Latin America is facing an epidemic: women across the region are incarcerated at alarming rates for non-violent, low-level drug offenses. This doesn’t have to be a reality. A working group of human rights experts, legal specialists, and government officials throughout Latin America has published a policy roadmap for the region to reduce the unjust levels of women’s incarceration for drug offenses.
The report, released by the Washington Office on Latin America (WOLA), the International Drug Policy Consortium (IDPC), Dejusticia and the Inter-American Commission of Women of the Organization of American States, calls for a wide array of reforms to address the human cost of current drug policies in the Americas.
“Women, Drug Policies, and Incarceration: A Guide to Policy Reform in Latin America and the Caribbean” recommends that governments pursue the decriminalization of drug consumption and the use of alternatives to incarceration—particularly for pregnant women and women with dependents—as well as education and training programs that can lead to meaningful employment.
CLICK HERE TO READ THE REPORT
(Spanish only, English and Portuguese forthcoming)
“This goes beyond a few isolated cases; this is a serious epidemic. In some Latin American countries, over 60 percent of the women in prison are there for drug offenses,”said Coletta Youngers, Senior Fellow at WOLA, Associate with IDPC and a coordinator of the project. “The mass incarceration of these women, the vast majority of whom are in the lowest ranks of drug trafficking networks and pose no threat to society, is a violation of their basic rights and a completely ineffective use of scarce law enforcement resources.”
The role of women as heads of household in many communities in Latin America also means that their incarceration can have particularly harmful consequences for entire families.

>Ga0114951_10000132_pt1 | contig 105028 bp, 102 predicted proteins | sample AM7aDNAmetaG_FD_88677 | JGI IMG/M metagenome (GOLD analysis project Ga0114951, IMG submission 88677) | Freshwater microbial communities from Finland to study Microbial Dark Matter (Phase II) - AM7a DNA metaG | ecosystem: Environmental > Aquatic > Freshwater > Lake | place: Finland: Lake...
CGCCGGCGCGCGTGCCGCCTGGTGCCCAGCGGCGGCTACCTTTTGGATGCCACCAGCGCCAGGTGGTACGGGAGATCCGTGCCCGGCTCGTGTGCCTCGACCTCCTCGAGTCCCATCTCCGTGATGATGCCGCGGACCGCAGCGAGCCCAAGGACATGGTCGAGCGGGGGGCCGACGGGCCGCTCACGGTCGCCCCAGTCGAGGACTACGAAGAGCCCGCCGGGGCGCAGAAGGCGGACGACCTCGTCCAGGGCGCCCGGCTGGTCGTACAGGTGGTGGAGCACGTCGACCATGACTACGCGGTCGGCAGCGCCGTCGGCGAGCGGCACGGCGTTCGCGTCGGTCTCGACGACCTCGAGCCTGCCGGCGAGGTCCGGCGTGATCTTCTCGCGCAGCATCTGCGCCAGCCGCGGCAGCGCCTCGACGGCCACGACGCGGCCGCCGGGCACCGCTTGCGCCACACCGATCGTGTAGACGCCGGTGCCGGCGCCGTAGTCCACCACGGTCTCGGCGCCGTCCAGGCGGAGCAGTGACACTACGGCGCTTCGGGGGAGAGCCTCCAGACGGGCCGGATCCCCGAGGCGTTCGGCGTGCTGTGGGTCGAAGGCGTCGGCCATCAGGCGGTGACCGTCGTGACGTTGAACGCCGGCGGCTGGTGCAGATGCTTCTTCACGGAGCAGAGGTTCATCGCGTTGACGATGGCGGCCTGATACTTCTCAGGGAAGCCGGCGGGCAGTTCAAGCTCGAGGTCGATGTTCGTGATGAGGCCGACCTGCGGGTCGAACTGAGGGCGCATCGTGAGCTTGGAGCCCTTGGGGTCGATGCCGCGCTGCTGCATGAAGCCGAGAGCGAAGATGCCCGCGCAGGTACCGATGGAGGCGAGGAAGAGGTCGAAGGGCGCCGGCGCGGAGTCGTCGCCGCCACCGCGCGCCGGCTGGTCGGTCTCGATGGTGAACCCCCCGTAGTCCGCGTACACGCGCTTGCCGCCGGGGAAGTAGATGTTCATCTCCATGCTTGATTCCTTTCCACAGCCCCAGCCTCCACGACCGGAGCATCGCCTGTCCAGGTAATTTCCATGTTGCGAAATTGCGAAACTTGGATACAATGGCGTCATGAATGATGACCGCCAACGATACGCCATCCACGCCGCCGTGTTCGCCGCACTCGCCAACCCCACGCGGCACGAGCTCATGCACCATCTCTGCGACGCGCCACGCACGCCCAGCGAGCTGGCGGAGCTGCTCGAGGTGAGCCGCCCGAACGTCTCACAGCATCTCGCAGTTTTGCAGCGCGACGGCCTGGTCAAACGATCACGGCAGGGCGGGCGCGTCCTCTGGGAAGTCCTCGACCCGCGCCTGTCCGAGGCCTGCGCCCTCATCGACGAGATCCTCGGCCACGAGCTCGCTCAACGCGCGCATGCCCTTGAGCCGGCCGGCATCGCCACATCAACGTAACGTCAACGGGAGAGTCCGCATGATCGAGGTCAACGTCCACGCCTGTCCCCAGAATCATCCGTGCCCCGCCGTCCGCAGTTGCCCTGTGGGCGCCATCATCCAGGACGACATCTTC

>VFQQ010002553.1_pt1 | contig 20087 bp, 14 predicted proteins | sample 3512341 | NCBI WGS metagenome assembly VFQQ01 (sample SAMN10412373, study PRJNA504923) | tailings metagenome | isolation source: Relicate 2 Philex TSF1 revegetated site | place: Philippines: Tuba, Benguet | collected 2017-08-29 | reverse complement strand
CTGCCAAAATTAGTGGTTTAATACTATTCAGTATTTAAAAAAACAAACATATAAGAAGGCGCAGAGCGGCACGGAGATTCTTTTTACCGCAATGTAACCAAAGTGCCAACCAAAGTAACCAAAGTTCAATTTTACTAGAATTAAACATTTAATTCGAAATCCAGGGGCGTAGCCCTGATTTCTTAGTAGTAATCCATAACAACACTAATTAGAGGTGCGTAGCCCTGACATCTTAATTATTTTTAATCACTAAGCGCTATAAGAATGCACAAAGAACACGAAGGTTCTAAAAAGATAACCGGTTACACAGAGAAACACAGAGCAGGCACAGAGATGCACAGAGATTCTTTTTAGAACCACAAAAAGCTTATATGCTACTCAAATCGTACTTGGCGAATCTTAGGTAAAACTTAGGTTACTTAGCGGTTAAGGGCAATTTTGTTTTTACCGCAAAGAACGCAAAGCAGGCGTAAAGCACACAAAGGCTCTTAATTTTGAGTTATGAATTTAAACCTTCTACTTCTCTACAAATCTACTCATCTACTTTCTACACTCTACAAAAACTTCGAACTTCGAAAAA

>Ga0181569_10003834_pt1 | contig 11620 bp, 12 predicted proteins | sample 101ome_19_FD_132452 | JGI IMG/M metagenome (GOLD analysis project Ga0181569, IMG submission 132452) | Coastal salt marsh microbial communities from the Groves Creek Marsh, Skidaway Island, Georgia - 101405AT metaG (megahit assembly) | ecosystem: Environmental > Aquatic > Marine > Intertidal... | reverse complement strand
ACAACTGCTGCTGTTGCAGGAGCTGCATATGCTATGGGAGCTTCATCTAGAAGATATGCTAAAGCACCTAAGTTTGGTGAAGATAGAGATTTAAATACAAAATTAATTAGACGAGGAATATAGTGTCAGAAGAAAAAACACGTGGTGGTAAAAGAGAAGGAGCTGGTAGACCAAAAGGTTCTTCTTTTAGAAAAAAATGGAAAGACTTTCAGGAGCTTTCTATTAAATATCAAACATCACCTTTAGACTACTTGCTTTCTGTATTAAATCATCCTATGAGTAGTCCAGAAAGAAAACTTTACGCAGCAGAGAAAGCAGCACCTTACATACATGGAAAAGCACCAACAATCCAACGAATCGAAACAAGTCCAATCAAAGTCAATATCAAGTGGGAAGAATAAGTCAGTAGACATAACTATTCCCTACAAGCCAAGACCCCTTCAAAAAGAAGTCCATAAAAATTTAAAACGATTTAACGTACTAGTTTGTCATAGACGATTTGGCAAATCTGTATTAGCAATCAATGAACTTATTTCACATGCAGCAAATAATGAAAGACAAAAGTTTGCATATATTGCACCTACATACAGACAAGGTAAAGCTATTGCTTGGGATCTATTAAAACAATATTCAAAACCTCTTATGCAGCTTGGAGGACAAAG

“Special attention must be given to gender-related issues in developing and implementing drug policies,” said Nischa Pieris, a Specialist with the Inter-American Commission of Women of the Organization of American States, who also coordinated the project. “Mitigating circumstances should be taken into account; no woman who is pregnant or a mother of children who are minors should go to prison. Alternatives to incarceration should be used instead.”
These harmful effects of incarceration are seen particularly clearly in the Buen Pastor Prison in Bogota, Colombia. In a series of photo essays taken in the prison, Johana and Ángela, two Colombian women incarcerated on drug charges, explain how poverty and a need to support their young children drove them to engage in the drug trade. Their imprisonment has had devastating consequences for their children.
“Tragically, the experiences of Johana and Angela are indicative of those of many incarcerated women in Colombia,” said Sergio Chaparro, Lead Researcher with Dejusticia and a contributor to the guide. “The racism and a lack of opportunities these women experience—particularly once they are released from prison—demand urgent action. The policies outlined in the guide offer important first that states can adopt to end the mass incarceration of women in the region.”
Communications Officer, WOLA
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